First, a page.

***If you live in the Montgomery area, please bring your suits and towels to First Baptist Church and leave them at the reception desk by May 1st.  Any size from infant to size 16.  For girls suits, please give a one-piece or tankini.

Wednesday, April 6, 2011

The North and the South

I was born and raised in New Jersey and spent all of my life there until right after college.  I grew up loving any Philadelphia sports team, water ice, and the jersey shore, (not the one you see on tv).

I pronounced that clear liquid you drink "wooder" and if I referred to you, it would be in the form of "you guys." 

Then I moved to Atlanta. And I spent ten years in that city where my Southern girl friends worked very hard to "Southernize" me.  I started using the word "ya'll" in a context that didn't include making fun of southerners.  I ate petit fours at baby showers.  The fifth grade curriculum that I taught included the Civil War- and the Southern perspective of how it all went down seemed MUCH different than what I learned in elementary school.  I had always thought that the war was over.   

I feel that since I have spent a good portion of my life in both parts of the continental U.S., I now have the authority to explain some differences between them, in case you weren't aware. 

1.  Baby and Bridal Showers

Northerners LOVE to throw surprise showers.  In fact, surprise showers are the ONLY kind we do.  We hope to catch you looking as nasty and unshowered as possible, surround you with thirty of your closest friends looking their absolute cutest, and then take as many pictures as possible.   And we love Tulle.  We especially love to decorate that "special" chair you sit in to open your gifts with tulle.  Lots of it.

Southerners LOVE to throw "Teas."  You must be wearing a dress and heels and eat lunch before, because the amount of cheese straws and petit fours you will have to consume to fill up is just not lady-like.  Southerners also love to throw "Couples Showers," in which everyone gets to come!  It's a guarantee that the husband will try really hard to find ways to get out of it because no man enjoys watching a woman open gifts that include spatulas or baby wipes. 

2.  Football

Northerners, especially where I'm from, care about one kind of football-- the NFL.  Most people own a jersey and sport it proudly on Sunday.  Going to football games involves wearing the most clothes as possible to keep warm and wearing gloves that allow for you to enjoy that hot dog and ice cold beverage.  (In the case of Philadelphia Eagles fans, most wear gloves that allow them to throw their beer easily at each other, too.)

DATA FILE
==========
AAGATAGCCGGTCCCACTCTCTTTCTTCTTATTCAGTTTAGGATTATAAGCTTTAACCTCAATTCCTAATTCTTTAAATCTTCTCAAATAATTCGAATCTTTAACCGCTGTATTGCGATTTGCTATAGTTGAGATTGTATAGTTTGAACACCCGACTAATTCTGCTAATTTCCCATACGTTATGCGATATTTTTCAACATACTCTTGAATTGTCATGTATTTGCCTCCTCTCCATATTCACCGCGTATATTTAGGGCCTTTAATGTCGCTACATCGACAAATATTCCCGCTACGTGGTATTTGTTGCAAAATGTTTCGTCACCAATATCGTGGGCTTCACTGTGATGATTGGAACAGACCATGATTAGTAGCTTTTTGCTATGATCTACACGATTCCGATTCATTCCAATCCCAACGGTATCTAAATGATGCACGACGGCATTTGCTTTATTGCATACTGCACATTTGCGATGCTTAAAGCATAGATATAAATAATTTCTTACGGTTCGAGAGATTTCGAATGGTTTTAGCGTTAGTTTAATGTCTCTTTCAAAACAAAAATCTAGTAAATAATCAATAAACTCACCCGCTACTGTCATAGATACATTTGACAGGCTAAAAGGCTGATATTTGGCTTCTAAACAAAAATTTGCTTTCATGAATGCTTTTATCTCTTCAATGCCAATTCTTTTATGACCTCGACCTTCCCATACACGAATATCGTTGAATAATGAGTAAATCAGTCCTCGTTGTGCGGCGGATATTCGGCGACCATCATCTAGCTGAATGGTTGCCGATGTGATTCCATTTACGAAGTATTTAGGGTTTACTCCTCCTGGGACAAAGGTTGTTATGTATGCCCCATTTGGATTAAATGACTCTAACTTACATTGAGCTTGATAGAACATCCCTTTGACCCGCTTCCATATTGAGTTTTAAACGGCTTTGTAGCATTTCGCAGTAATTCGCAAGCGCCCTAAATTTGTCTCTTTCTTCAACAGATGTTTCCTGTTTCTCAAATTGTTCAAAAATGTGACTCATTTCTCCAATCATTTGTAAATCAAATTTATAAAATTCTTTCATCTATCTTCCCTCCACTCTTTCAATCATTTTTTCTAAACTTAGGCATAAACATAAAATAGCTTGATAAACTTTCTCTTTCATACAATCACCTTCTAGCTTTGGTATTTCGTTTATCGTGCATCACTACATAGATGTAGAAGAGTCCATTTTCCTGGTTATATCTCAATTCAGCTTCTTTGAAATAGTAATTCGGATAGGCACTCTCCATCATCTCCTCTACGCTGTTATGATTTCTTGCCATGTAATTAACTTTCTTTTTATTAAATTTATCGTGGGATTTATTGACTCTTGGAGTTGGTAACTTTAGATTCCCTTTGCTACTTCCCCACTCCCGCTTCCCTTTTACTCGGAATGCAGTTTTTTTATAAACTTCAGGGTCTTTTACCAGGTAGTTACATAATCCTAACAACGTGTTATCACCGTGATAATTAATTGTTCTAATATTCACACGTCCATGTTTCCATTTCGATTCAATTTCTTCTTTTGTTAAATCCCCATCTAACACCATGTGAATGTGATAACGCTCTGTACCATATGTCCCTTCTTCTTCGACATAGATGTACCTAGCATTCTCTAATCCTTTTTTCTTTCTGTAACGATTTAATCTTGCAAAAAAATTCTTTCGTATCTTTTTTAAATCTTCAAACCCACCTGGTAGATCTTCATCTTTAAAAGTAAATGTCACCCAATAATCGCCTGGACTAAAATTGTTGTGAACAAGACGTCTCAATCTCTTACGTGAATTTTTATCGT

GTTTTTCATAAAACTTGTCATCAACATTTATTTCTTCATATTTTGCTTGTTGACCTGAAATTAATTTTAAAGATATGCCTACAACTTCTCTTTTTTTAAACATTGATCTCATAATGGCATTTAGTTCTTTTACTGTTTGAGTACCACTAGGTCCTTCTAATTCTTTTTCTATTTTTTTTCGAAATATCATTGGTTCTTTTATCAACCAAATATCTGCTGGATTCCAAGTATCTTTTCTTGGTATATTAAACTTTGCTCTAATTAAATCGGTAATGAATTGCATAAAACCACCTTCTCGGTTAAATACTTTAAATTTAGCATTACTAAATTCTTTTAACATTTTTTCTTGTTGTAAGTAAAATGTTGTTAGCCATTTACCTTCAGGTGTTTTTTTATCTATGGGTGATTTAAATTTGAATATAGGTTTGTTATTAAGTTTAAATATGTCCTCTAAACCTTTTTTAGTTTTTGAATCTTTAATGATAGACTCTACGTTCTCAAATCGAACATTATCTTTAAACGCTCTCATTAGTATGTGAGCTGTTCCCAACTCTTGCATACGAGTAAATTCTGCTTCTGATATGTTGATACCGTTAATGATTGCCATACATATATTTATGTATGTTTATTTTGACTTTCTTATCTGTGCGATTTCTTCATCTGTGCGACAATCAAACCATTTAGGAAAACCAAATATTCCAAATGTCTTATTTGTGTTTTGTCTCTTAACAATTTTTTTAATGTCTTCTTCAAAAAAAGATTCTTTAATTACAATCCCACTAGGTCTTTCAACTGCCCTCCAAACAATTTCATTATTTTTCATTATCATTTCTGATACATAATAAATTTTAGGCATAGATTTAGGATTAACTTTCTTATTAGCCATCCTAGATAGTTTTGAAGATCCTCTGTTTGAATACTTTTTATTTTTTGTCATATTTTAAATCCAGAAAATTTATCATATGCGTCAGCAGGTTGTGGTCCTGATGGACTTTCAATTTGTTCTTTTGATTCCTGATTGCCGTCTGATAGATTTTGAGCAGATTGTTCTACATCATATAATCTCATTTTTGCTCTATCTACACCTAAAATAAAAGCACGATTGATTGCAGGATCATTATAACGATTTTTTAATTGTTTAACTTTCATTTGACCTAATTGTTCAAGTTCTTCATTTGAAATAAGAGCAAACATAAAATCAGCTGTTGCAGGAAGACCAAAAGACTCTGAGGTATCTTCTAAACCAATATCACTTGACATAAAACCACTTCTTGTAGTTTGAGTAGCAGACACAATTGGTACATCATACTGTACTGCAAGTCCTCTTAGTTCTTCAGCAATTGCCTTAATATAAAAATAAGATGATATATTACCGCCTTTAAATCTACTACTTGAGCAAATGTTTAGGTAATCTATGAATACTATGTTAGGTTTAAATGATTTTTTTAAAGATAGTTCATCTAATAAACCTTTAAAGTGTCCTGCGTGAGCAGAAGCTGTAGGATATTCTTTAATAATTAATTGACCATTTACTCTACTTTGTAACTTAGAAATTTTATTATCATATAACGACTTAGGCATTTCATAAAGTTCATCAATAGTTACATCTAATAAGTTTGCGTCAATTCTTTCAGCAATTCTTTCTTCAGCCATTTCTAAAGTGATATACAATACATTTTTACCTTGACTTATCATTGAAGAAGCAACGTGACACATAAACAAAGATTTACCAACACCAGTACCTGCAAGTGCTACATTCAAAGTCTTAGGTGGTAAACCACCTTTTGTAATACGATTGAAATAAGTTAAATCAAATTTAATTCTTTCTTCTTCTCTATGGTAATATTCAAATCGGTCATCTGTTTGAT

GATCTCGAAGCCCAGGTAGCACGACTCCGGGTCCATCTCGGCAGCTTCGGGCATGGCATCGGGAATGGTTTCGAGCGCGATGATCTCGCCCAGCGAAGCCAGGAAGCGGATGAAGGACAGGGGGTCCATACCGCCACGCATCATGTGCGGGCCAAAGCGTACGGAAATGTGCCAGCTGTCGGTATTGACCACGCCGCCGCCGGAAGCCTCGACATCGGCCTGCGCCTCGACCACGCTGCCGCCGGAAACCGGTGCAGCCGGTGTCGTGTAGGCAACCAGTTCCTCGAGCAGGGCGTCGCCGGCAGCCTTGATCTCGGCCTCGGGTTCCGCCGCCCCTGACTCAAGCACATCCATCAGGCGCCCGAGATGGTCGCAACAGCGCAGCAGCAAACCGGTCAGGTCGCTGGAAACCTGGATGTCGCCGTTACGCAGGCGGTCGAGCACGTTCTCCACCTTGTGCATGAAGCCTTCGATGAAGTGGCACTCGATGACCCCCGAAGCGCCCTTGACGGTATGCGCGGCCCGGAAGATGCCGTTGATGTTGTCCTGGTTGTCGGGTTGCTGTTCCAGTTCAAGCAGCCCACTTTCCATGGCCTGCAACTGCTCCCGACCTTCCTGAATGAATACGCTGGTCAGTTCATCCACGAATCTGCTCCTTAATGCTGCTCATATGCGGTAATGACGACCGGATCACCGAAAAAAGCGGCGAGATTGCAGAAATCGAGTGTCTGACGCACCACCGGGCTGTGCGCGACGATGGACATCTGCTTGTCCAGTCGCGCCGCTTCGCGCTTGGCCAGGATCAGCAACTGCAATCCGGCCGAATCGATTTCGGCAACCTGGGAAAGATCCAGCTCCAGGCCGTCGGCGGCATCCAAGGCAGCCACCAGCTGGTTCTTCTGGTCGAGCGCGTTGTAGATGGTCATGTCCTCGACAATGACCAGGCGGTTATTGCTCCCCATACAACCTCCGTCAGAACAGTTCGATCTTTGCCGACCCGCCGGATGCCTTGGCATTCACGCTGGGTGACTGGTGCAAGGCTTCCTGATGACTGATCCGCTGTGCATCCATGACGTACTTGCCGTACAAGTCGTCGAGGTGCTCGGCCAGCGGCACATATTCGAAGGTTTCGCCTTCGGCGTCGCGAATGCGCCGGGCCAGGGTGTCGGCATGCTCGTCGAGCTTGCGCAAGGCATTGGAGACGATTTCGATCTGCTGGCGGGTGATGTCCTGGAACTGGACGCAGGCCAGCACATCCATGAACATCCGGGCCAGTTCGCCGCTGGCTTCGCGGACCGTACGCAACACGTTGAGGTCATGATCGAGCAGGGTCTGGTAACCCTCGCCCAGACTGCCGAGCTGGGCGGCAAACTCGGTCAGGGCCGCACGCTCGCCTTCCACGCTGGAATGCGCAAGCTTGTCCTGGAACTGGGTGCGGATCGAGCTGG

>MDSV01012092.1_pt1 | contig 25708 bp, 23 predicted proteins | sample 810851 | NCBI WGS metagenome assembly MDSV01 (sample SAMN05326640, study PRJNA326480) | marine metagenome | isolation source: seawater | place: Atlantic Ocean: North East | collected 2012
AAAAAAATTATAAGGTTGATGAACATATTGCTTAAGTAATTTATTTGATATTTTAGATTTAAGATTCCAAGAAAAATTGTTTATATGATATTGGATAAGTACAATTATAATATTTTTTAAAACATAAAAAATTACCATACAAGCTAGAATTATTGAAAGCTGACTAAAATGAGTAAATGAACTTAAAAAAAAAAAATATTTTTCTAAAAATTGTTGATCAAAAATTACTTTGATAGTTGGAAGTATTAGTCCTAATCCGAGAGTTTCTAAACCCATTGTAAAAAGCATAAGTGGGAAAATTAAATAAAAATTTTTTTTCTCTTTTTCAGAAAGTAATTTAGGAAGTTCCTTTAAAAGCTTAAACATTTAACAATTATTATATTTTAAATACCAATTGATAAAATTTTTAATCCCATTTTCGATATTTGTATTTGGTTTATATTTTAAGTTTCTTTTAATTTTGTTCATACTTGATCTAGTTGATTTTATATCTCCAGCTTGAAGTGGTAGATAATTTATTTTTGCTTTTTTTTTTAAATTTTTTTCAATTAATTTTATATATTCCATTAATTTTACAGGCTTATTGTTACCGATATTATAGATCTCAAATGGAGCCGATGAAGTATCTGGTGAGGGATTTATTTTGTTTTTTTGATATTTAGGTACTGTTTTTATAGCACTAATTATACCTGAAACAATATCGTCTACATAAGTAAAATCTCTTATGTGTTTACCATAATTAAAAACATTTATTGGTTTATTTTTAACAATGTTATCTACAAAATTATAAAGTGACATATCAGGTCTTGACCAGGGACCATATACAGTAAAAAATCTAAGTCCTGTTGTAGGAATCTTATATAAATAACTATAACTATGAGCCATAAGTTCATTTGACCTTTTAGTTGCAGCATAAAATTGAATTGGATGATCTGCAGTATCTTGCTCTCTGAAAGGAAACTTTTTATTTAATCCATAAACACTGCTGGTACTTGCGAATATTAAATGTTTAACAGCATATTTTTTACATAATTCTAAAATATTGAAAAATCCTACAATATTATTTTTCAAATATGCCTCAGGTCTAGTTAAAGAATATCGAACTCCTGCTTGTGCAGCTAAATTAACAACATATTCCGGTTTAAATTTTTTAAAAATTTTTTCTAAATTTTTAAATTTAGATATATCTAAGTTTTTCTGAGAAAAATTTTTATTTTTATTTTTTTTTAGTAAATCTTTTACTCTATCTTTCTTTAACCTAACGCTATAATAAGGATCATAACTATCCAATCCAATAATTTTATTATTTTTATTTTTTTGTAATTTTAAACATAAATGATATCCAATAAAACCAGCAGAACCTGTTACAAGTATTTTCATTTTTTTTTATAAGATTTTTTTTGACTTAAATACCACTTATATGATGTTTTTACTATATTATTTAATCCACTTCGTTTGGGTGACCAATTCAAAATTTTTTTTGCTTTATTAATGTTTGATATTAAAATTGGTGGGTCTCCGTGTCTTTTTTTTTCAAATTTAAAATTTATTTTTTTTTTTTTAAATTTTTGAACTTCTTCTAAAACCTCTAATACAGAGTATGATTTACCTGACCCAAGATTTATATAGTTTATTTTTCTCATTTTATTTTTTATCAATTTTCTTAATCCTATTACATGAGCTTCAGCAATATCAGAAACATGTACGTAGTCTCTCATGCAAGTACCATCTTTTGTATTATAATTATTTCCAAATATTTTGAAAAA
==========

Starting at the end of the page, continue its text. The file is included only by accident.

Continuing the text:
Southerners care about one kind of football--College Football- specifically the SEC.  At birth, before the baptism or naming of the child, it is bestowed on them which team they will pledge allegiance to and some children are then subsequently named after said team.  Going to games involves looking as cute as possible in your team colors.  The most preferred attire is a strapless dress or skirt. Big, chunky necklaces and earrings displaying your team logo is strongly suggested.

3.  Cuisine

Northerners call it Cream of Wheat.       
Southerners call it Grits. 

Northerners refer to grilling hamburgers and hot dogs as a "Barbeque"

Southerners refer to pulled pork and chicken as "Barbeque" 

Northerners have never seen nor eaten one
Southerners call them cheese straws

There has got to be some things that can unite us, right?  

One thing for sure is that no matter where you live, a live television news report will only interview the person with the least amount of teeth, the craziest hair, and the smallest vocabulary.  

Speaking of hair..... it seems the North and the South DO have something in common...

The North has the "Donald"

The South has Bama Bangs (aka The Southern Swoop)

In either part of the country,  it's just a bad combover.